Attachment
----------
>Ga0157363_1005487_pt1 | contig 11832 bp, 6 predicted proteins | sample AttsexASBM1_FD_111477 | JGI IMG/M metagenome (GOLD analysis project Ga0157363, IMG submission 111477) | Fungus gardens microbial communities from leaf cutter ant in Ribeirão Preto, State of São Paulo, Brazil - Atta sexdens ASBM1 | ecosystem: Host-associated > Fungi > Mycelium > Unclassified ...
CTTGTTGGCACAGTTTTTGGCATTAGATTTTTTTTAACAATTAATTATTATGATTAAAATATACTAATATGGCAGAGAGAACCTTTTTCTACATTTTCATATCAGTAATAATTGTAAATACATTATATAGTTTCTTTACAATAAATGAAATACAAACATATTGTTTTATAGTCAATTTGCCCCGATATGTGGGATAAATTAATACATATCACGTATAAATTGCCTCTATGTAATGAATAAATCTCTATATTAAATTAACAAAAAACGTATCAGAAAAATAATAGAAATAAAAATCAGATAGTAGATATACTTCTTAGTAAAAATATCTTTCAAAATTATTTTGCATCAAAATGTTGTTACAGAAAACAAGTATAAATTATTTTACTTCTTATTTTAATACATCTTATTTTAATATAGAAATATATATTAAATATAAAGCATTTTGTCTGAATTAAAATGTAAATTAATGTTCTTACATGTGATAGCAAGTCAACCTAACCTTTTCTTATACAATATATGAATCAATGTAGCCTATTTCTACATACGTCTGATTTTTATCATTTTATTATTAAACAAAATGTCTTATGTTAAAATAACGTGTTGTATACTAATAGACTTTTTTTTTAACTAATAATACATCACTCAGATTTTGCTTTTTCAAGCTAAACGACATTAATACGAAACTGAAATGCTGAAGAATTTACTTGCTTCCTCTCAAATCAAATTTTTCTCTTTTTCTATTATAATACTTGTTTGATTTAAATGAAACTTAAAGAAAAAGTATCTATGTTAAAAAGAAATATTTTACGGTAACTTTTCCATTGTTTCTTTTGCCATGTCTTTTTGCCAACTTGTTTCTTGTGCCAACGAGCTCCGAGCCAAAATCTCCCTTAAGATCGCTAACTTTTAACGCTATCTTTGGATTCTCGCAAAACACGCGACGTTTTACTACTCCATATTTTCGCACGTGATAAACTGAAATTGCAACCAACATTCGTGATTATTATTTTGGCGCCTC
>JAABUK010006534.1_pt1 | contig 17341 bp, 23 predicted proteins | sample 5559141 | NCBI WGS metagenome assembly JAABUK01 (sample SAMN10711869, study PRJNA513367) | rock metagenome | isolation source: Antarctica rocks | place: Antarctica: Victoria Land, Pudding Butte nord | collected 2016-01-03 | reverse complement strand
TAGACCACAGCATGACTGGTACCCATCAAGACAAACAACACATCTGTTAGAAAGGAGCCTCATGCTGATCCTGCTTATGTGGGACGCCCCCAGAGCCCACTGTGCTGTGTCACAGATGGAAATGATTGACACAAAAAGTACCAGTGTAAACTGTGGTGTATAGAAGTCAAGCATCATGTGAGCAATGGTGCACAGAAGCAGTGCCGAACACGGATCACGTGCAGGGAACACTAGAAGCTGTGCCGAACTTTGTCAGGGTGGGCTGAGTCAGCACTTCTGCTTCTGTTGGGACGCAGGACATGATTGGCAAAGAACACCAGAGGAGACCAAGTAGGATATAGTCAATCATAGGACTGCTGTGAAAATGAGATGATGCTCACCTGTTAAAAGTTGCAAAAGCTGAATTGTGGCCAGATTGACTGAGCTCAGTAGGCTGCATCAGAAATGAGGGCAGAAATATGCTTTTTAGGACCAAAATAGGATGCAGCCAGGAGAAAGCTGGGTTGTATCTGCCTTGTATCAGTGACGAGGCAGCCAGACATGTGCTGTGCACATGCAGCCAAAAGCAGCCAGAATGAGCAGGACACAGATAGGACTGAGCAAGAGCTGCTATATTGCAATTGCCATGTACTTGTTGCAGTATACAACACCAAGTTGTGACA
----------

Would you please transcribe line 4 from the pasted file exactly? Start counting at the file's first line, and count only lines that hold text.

TAGACCACAGCATGACTGGTACCCATCAAGACAAACAACACATCTGTTAGAAAGGAGCCTCATGCTGATCCTGCTTATGTGGGACGCCCCCAGAGCCCACTGTGCTGTGTCACAGATGGAAATGATTGACACAAAAAGTACCAGTGTAAACTGTGGTGTATAGAAGTCAAGCATCATGTGAGCAATGGTGCACAGAAGCAGTGCCGAACACGGATCACGTGCAGGGAACACTAGAAGCTGTGCCGAACTTTGTCAGGGTGGGCTGAGTCAGCACTTCTGCTTCTGTTGGGACGCAGGACATGATTGGCAAAGAACACCAGAGGAGACCAAGTAGGATATAGTCAATCATAGGACTGCTGTGAAAATGAGATGATGCTCACCTGTTAAAAGTTGCAAAAGCTGAATTGTGGCCAGATTGACTGAGCTCAGTAGGCTGCATCAGAAATGAGGGCAGAAATATGCTTTTTAGGACCAAAATAGGATGCAGCCAGGAGAAAGCTGGGTTGTATCTGCCTTGTATCAGTGACGAGGCAGCCAGACATGTGCTGTGCACATGCAGCCAAAAGCAGCCAGAATGAGCAGGACACAGATAGGACTGAGCAAGAGCTGCTATATTGCAATTGCCATGTACTTGTTGCAGTATACAACACCAAGTTGTGACA